Thesis Statement: Many actions of Christ in the Gospels reveal that it was his intention to inaugurate the ministerial priesthood of the New Covenant. Methodology: exegesis of the call, formation and commissioning of the Twelve Apostles. Christ is the High Priest of the New Covenant according to the Letter to the Hebrews. The Gospels give attention to Christ calling the apostles because they would later be his first priests. Each of the Gospels in its own way shows the Twelve Apostles called out of the larger group of disciples. The Twelve are sent on an experimental mission which is an extension of the ministry of Jesus. During the Last Supper they are consecrated in Truth, a consecration that proceeds out of the consecration of Jesus himself, emanating from his priestly self-sacrifice on Calvary. As Christ breaks bread with them he asks them to do this in remembrance of him. Before his ascension Christ gives the apostles authority to forgive sins as he breathes the Spirit on them in a creation-like action. During his last resurrection appearance in Luke, Christ calls the large gathering of disciples to witness while in Matt and Mark Christ commissions the apostles to preach. It seems clear Christ’s intention was to form the Twelve to continue his ministry. In the early Church, as seen in Acts and the New Testament Letters, the ministers of the New Covenant are not called priests because the Jewish priesthood was still offering sacrifices in the temple; instead the Christian minsters are designated presbyters or overseers.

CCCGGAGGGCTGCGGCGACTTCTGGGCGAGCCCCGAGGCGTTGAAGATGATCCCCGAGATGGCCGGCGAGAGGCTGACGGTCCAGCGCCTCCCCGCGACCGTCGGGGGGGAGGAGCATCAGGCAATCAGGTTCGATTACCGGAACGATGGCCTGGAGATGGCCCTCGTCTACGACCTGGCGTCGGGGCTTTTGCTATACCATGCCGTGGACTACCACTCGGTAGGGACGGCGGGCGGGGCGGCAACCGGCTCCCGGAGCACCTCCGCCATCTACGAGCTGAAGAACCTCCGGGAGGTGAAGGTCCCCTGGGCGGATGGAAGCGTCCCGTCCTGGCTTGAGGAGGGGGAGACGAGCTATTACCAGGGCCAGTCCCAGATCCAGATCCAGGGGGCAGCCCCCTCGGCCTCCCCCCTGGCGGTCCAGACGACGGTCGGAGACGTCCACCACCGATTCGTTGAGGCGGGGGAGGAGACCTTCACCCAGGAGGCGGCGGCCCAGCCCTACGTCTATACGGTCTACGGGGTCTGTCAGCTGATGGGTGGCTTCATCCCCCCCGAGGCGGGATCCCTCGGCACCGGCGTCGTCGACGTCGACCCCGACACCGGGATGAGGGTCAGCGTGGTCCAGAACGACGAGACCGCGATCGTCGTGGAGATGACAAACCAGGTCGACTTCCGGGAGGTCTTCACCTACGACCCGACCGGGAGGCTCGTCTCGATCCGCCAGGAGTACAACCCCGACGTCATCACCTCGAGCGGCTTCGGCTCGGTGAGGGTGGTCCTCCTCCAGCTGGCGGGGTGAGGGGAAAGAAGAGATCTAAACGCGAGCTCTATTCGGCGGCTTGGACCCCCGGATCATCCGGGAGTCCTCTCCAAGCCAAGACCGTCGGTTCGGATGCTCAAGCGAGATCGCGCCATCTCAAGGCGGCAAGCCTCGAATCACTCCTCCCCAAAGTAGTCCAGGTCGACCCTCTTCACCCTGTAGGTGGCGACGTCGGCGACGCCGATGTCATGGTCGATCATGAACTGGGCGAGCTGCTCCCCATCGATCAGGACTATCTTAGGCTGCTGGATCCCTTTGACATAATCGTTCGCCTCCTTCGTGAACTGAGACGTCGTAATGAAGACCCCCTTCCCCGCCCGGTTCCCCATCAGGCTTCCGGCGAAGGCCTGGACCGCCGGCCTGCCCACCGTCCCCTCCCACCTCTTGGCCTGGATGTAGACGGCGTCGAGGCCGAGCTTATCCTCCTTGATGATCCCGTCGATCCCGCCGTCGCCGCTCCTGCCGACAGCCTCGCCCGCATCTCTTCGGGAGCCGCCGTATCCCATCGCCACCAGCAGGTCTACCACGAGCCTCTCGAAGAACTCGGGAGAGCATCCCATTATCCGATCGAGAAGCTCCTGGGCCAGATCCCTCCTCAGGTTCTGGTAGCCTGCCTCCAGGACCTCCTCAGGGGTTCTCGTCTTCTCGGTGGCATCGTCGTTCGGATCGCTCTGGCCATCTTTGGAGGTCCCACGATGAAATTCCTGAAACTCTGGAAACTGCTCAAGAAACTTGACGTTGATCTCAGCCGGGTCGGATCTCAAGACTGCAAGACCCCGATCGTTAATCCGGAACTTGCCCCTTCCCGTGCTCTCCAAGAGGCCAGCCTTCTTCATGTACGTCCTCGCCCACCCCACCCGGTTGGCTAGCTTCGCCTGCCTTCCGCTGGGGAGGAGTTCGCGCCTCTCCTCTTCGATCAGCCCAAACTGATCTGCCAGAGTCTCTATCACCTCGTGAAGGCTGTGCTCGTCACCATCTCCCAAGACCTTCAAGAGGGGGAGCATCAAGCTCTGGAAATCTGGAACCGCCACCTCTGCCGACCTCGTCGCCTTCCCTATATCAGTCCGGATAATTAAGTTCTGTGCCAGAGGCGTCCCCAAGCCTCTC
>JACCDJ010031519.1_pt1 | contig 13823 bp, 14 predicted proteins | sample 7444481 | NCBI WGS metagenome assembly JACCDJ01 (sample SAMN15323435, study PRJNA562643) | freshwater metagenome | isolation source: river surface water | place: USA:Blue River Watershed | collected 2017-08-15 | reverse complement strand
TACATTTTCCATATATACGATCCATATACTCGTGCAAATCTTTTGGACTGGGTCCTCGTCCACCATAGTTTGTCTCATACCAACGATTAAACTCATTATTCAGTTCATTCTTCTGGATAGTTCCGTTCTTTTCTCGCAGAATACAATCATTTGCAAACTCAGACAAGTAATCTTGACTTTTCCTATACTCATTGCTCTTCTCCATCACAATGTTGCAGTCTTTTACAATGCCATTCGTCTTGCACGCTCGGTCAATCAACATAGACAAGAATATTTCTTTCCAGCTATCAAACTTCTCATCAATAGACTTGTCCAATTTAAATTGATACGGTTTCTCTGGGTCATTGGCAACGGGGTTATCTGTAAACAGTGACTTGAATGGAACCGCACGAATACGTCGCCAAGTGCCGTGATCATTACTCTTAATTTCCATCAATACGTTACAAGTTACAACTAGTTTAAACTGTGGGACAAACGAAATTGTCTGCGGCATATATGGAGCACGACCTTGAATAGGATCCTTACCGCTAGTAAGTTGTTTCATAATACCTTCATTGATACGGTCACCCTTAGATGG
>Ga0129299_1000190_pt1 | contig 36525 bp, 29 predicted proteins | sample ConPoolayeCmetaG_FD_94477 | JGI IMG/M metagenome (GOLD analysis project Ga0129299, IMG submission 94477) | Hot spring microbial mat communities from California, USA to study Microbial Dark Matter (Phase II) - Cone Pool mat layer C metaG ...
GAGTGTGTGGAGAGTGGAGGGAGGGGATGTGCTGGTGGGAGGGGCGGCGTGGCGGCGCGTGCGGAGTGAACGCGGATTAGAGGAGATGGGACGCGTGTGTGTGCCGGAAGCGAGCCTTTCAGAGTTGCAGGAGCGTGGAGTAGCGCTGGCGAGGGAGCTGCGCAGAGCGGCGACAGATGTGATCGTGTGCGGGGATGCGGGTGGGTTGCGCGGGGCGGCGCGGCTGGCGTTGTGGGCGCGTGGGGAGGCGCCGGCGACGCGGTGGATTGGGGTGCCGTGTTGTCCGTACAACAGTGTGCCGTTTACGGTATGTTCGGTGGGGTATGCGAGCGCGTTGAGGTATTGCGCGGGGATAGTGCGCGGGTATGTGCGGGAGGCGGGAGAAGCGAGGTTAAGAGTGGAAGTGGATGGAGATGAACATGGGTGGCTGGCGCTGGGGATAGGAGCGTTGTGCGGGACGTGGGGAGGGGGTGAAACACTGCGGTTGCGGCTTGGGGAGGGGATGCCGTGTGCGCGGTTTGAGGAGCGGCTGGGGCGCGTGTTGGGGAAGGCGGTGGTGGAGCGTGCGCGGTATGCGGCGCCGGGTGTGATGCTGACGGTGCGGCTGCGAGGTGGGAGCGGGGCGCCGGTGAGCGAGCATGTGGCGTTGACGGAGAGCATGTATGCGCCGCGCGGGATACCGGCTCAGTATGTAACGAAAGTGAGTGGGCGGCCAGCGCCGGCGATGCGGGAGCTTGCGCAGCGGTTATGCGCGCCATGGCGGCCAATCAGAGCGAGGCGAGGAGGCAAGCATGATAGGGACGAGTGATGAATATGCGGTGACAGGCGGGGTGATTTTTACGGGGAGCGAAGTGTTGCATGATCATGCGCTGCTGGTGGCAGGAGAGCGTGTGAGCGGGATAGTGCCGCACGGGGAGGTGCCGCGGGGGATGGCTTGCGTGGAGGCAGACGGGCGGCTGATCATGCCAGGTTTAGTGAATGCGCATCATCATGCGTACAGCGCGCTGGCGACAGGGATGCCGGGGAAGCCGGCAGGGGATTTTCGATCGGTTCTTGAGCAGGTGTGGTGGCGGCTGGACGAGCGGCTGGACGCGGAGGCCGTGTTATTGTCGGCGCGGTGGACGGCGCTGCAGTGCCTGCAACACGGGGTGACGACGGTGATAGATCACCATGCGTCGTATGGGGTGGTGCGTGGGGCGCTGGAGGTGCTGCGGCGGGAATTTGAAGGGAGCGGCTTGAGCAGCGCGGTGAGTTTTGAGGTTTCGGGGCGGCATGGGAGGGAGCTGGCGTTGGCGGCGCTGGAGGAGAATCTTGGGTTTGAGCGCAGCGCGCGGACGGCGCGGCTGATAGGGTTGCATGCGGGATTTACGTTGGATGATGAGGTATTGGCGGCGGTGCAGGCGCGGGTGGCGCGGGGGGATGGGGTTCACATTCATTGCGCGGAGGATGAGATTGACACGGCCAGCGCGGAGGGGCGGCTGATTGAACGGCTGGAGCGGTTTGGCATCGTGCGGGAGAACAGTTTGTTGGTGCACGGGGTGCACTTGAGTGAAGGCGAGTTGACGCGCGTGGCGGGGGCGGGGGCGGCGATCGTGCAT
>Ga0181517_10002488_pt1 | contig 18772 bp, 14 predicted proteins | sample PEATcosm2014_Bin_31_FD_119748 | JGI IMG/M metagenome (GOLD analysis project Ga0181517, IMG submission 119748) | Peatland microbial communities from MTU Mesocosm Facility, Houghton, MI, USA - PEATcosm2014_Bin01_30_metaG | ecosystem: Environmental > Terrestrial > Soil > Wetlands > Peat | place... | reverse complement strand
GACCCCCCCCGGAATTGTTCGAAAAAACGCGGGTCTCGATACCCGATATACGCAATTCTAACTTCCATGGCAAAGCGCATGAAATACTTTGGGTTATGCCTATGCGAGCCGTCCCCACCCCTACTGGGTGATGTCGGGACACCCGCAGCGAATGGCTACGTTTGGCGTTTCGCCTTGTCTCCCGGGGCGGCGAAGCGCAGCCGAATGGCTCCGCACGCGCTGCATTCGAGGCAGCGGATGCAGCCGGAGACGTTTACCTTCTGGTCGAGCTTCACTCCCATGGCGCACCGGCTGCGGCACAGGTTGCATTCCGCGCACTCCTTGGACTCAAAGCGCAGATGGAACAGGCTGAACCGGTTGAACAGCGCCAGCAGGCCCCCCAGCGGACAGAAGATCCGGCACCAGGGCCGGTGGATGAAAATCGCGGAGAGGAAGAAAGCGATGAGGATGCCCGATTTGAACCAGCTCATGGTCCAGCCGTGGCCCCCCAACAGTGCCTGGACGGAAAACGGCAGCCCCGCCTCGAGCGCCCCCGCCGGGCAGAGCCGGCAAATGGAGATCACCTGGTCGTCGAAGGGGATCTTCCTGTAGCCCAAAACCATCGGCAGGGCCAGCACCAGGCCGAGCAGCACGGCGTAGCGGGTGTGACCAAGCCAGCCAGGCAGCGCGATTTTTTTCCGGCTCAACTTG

4:00-4:15 Coffee Break
4:15-5:00 Third Talk: Deborah Furlan Taylor, Independent Researcher
“Statue of a Great King”: The Priority of Dan 2:31b-35
Literary and historical considerations suggest that both the overall narrative framework and the interpretation of the statue as successive political entities in Daniel 2 are secondary. In important respects, Daniel 2 is analogous to the treatment of Jesus’ parable of the sower in the Gospel of Mark. Just as the public- vs. private-speech setting/structure of Mark 4 allowed the author-redactor to present an early-church interpretation of an authentic utterance of Jesus, I argue that the author-redactor of Daniel 2 employed a bifold narrative framework of dream + interpretation (inspired by Genesis 41) in order to present an updated interpretation of the words of a Jewish intellectual who had served in the Seleucid bureaucracy in Mesopotamia. The original historical background of the statue was the cult of the specific king for whom the historical Daniel worked. After Antiochus III created the first official state cult of a living Seleucid king, Daniel predicted that the true God would bring down the would-be-divine Antiochus, ending the rule of his dynasty. The description of the statue - a male nude, of colossal size, metal fabric - mirrors statues of Antiochus, his forebears, and contemporary Hellenistic monarchs. As Antiochus’ descendants continued to govern, the statue’s multi-metal construction “saved” the prophecy - but at the expense of making the other features of the statue virtually irrelevant. Recasting Daniel’s king as Nebuchadnezzar was facilitated because Antiochus III had embraced the title and role of the “king of Babylon” and occasionally been honored in Mesopotamia as “Nebuchadnezzar.”